Best practices for moving often suggest you try your best to put the electronics back into their original packaging then into the box.  However, if you’re like me, those Styrofoam packing materials are thrown away the moment the box is opened.  If that’s the case, don’t worry, there is a lot of other things you can do to protect your expensive electronics.

If you are worried about damage to a monitor, consider wrapping it in a series of towels.  I once took an international flight where I needed to transport my monitor.  In order to avoid repeating history, I wrapped my screen in several towels, making sure to pack extra around the monitor portion.  The screen made it safely overseas with no knick or dings whatsoever.

As for the tower, consider purchasing a small roll of bubble wrap.  These items can often be procured at popular packaging stores like UPS or Kinkos and are usually pretty inexpensive.  Once you have a roll of this stuff, put it around your housing and place it in a box.  Fill the space around the tower with packaging peanuts or, for a less expensive alternative, use more towels, making sure the computer has no wiggle room and no opportunity to ding up against something that would cause it to break.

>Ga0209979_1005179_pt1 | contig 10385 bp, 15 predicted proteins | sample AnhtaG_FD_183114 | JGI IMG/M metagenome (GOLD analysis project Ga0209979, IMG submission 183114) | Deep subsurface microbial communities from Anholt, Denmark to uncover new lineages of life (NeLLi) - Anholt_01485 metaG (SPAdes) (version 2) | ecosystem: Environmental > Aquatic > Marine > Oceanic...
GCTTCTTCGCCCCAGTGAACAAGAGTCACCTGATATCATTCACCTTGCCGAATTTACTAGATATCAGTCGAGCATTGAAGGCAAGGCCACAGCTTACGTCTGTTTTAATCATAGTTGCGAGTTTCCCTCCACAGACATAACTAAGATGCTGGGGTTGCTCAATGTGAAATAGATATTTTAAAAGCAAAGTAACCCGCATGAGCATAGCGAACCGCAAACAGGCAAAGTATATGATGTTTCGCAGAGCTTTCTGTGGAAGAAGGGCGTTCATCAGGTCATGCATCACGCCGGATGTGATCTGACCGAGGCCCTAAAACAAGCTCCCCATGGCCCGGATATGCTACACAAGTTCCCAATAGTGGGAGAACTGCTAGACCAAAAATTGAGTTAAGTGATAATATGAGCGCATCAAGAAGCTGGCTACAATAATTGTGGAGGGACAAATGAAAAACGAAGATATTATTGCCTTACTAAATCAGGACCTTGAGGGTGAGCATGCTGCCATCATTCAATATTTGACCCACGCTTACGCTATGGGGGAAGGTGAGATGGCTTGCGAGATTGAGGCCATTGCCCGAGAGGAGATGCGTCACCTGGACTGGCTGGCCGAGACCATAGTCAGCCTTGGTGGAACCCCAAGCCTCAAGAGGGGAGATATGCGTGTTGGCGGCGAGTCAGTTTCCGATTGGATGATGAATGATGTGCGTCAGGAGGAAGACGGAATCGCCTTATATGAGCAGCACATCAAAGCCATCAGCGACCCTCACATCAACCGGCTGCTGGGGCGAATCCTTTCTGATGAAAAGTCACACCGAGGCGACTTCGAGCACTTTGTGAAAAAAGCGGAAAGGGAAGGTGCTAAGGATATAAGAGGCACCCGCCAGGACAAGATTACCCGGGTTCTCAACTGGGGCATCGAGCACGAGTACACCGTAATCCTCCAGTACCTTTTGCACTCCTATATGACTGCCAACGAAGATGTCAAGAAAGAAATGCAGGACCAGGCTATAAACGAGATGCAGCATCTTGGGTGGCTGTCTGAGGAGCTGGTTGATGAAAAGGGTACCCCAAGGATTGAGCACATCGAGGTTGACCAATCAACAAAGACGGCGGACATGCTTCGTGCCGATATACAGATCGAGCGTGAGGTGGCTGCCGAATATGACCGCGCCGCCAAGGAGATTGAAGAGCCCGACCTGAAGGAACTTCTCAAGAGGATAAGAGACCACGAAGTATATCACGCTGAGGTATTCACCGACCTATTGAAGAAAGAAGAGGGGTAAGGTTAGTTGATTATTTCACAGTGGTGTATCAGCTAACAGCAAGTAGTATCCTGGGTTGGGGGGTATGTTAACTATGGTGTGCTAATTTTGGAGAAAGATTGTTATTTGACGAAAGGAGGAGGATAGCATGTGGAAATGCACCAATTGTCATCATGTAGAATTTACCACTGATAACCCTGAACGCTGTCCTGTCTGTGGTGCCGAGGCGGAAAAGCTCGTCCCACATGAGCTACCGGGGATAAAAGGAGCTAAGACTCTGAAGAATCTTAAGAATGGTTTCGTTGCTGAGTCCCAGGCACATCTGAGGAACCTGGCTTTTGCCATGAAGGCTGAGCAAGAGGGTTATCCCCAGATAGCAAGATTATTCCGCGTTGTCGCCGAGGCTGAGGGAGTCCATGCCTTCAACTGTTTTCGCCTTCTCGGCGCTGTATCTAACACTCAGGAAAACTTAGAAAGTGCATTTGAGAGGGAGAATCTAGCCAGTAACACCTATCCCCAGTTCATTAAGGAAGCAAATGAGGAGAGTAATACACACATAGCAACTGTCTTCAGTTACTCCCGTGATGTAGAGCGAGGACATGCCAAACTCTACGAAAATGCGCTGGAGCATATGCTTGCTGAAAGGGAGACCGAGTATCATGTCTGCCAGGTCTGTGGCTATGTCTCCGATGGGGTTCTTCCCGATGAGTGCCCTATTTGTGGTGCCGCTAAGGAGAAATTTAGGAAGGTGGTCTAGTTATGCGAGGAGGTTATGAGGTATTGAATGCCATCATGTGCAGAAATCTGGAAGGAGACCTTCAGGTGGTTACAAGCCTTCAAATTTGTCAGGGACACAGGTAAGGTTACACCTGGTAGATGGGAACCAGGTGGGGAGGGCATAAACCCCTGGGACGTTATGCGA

Making Moving Easier

While the actual event of getting an object from one point to another can be one hurdle to overcome, often times moving large, bulky items within the home as they make their way to the truck or U-haul can also pose a challenge.  To deal with this, I also suggest a little more forethought.

Create handles.  This is a simple, cost-effective way of moving a large piece of furniture when you don’t have access to enough people to physically lift the object.  Handles can be made from ropes, electrical tape and a number of other items.  Using a handle in this way can give you that leverage edge you need to transport that tricky object to the truck waiting outside.

Use moving pads.  Never in the history of time have I annoyed my friends more than when I got these four little discs at a department store.  In total seriousness, I could have been the company’s spokesperson for a few weeks.  The little magic plates work by having a smooth rounded side and on the reverse side, a non-glide pad that adheres to almost anything.  To move a big object (in my case, a rather cumbersome four-post bed) you simply lift up each leg and place the small disc on the point of contact with the floor.  Once all the discs are places, moving huge objects like these is as easy as pushing a skateboard.

Anticipate, Anticipate, Anticipate

Like with the armoire scenario, it’s always best to anticipate which objects are going to give you the most trouble during a move.  Make a note of these things, see which ones aren’t as necessary as the others.  Perhaps you can get a head start at disassembling them, finding them a new home or perhaps sending them on over to a storage unit for safe keeping until a better option opens up down the road.

Whichever choice you make, think it through, adding a broken, damaged or knicked up item to the moving stress is a completely avoidable scenario.  Do you have any other great tips? I’d love to hear them below.

Jenn Young is freelance writer working with Uncle Bob’s, a storage unit. When not writing about storage units, Jenn can be found beautifying her home with organization projects.